Simpson family seeks $6 million following attack

The family of a Kamloops man who will need 24-hour care for the rest of his life after being attacked with a baseball bat four years ago should receive $6-million in compensation, BC Supreme Court heard on Wednesday.

As civil proceedings to determine damages to be awarded in the wake of the Jessie Simpson beating wrapped up in court, lawyer Kelsey O’Bray-Lazar outlined the damages and lost wages being sought in the wake of the 2016 altercation.

article continues below

Simpson’s mom, Sue Simpson, is seeking the upper limit of nearly $400,000 in non-pecuniary damages, aggravated damages totalling $40,000, punitive damages of $40,000, loss of housekeeping capacity at $50,000, another $225,000 for loss of past income, $1,569,000 in lost future income, future care costs of $3.4 million for her son and about $200,000 in her own losses and expenses.

Simpson, who is now 23 years old, was beaten into a coma by Kristopher Teichrieb, who chased him down on a Brocklehurst street the morning of June 19, 2016.

Simpson, then 18, had been celebrating the end of the school year with a group of friends, when he wandered onto Teichrieb’s Clifford Avenue property in Brocklehurst. Teichrieb, who had been threatening vigilante action against neighbourhood thieves in the months leading up to the attack, grabbed a baseball bat and confronted Simpson.

Simpson fled, running onto the street, but Teichrieb caught up to him and began levelling blows with a bat and his fists. Multiple neighbours called 911 and police arrived within minutes to find Teichrieb straddling a motionless Simpson saying, “I got him.”

Teichrieb's bloody baseball bat was found nearby. Police said they found no evidence of theft or a break-in.

Simpson was in a coma for months and will spend the rest of his life confined to a wheelchair, due to the violent attack that’s left him disabled in a long-term care home. He suffered serious brain injuries and will never be able to work.

Teichrieb was found civilly liable last fall after Sue Simpson filed a lawsuit on her son’s behalf. Tiechrieb is self-represented, but and had no representation in court. He is currently in jail, having been sentenced in 2018 to seven years in prison after pleading guilty to aggravated assault. Tiechrieb had been made aware of the proceedings and served notice of the trial.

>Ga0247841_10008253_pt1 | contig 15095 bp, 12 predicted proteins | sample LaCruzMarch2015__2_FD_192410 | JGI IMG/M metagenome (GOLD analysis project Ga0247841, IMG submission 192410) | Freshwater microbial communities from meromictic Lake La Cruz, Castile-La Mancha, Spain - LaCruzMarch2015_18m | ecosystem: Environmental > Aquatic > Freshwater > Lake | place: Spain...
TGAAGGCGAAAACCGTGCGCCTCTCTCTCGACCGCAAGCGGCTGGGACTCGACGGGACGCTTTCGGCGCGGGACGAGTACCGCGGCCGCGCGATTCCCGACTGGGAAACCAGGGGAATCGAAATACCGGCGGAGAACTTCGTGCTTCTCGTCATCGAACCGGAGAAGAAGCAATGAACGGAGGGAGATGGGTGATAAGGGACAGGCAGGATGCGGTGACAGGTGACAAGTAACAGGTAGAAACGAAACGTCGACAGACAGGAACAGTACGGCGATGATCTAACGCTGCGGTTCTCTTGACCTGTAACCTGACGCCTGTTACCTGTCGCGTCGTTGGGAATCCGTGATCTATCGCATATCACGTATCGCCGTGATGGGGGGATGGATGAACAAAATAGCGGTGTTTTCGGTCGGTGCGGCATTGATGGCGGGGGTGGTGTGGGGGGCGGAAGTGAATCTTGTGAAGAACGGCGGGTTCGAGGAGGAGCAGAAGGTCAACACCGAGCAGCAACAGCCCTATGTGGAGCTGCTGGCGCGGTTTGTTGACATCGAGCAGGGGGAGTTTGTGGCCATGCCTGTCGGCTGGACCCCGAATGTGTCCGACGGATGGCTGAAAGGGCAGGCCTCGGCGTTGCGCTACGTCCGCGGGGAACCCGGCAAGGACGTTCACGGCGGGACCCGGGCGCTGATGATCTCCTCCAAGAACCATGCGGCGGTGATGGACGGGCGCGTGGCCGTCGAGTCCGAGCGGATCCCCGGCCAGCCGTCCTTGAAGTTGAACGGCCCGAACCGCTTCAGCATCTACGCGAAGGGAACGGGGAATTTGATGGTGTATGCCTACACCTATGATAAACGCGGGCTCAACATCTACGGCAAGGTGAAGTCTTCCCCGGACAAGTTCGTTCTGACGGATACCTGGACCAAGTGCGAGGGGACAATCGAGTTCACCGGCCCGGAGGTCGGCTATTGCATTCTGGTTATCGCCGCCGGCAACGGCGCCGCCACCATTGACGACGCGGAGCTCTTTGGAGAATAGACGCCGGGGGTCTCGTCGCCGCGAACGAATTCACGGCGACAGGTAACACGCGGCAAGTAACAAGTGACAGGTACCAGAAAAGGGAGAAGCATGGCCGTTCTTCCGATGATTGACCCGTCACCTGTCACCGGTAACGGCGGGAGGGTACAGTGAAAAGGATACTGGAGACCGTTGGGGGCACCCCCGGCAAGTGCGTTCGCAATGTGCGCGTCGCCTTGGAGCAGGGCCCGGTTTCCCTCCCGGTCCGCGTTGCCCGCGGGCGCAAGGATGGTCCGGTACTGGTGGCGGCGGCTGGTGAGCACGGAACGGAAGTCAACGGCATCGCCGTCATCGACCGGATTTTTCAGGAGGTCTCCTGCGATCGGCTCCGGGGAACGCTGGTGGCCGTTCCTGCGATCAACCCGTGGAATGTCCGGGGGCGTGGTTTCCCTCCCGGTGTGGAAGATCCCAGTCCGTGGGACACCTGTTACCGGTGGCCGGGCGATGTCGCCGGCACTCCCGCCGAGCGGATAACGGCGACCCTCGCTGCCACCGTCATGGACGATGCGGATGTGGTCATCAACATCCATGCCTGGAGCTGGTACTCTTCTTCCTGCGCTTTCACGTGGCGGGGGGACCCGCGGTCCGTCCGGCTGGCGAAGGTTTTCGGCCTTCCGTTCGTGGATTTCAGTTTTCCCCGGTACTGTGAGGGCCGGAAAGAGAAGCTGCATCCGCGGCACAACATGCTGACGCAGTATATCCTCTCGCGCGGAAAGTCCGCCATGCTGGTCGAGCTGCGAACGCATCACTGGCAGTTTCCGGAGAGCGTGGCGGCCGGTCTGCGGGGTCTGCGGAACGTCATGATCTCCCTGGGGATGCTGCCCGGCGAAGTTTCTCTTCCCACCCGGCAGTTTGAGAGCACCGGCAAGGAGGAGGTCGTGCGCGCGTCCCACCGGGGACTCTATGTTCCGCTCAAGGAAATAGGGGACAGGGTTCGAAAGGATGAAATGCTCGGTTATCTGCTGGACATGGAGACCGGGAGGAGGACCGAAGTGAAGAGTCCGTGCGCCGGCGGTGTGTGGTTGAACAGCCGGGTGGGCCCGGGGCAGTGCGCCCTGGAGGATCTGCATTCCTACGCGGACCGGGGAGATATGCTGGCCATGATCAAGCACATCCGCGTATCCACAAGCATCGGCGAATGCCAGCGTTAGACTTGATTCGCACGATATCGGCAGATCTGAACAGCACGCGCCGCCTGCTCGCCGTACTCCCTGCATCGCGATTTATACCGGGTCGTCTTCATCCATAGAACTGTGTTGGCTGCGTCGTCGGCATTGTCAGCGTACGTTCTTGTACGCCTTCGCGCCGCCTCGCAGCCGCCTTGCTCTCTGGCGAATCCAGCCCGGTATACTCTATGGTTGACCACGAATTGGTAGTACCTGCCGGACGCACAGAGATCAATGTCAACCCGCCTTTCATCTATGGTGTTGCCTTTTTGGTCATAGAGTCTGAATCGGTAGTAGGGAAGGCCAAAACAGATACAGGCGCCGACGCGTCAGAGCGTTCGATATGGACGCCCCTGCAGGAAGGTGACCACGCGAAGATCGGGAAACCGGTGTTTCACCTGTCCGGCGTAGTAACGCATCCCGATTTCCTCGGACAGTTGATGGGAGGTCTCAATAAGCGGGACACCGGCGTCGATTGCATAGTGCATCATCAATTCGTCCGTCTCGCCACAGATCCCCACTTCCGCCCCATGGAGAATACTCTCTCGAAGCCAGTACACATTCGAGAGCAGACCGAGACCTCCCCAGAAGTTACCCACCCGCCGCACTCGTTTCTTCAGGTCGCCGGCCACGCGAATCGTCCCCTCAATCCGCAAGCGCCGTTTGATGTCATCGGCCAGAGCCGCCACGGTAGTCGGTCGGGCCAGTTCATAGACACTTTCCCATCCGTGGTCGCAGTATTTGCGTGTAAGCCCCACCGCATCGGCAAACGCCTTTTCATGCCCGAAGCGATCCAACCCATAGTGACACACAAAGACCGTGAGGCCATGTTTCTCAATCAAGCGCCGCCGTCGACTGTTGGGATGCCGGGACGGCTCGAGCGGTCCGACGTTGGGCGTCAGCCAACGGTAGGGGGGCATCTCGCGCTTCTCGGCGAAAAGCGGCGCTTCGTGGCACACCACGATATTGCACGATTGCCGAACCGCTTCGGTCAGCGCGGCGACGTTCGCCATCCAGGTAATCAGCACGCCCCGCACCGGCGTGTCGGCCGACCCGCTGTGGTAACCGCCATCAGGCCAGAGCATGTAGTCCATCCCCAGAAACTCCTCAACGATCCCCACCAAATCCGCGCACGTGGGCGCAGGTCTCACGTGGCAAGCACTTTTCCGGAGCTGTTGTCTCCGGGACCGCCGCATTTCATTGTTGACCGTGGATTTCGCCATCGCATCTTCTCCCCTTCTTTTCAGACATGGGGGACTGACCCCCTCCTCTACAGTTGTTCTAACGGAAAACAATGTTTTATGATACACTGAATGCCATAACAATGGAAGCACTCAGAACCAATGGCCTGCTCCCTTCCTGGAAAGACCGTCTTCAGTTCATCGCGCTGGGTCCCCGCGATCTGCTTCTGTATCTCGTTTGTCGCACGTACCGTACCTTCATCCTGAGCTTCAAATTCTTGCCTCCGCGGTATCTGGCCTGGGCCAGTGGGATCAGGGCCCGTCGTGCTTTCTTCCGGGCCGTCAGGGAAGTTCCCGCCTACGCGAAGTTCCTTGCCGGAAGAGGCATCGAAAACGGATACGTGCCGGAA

Justice Dev Dley said he would issue a verdict within 30 days.

Lawyers representing Simpson have accused Teichrieb of hiding assets after the attack, in anticipation of a lawsuit. Teichrieb is alleged to have sold his $587,000 Clifford Avenue house to his parents for $1 six months after the assault. That is being dealt with in a separate court proceeding.

© Kamloops This Week



Question of the Week POLL

The NHL season begins on Jan. 13, with teams in an all-Canadian division playng each other. Which team will finish first?

or  view results

Popular Kamloops This Week

Events Calendar

Help Us Help Kamloops. Support Local Media.

In response to the COVID-19 crisis, Kamloops This Week is now soliciting donations from readers. This program is designed to support our local journalism in a time where our advertisers are unable to due to their own economic constraints. Kamloops This Week has always been a free product and will continue to be free. This is a means for those who can afford to support local media to help ensure those who can’t afford to can get access to trusted local information. You can make a one-time or a monthly donation of any amount and cancel at any time .

NEW: For every donation of $25 or greater, we will offer a digital advertising package to the local non-profit group of your choice.

Click on for more information or to make your donation.

Thank you in advance for your support.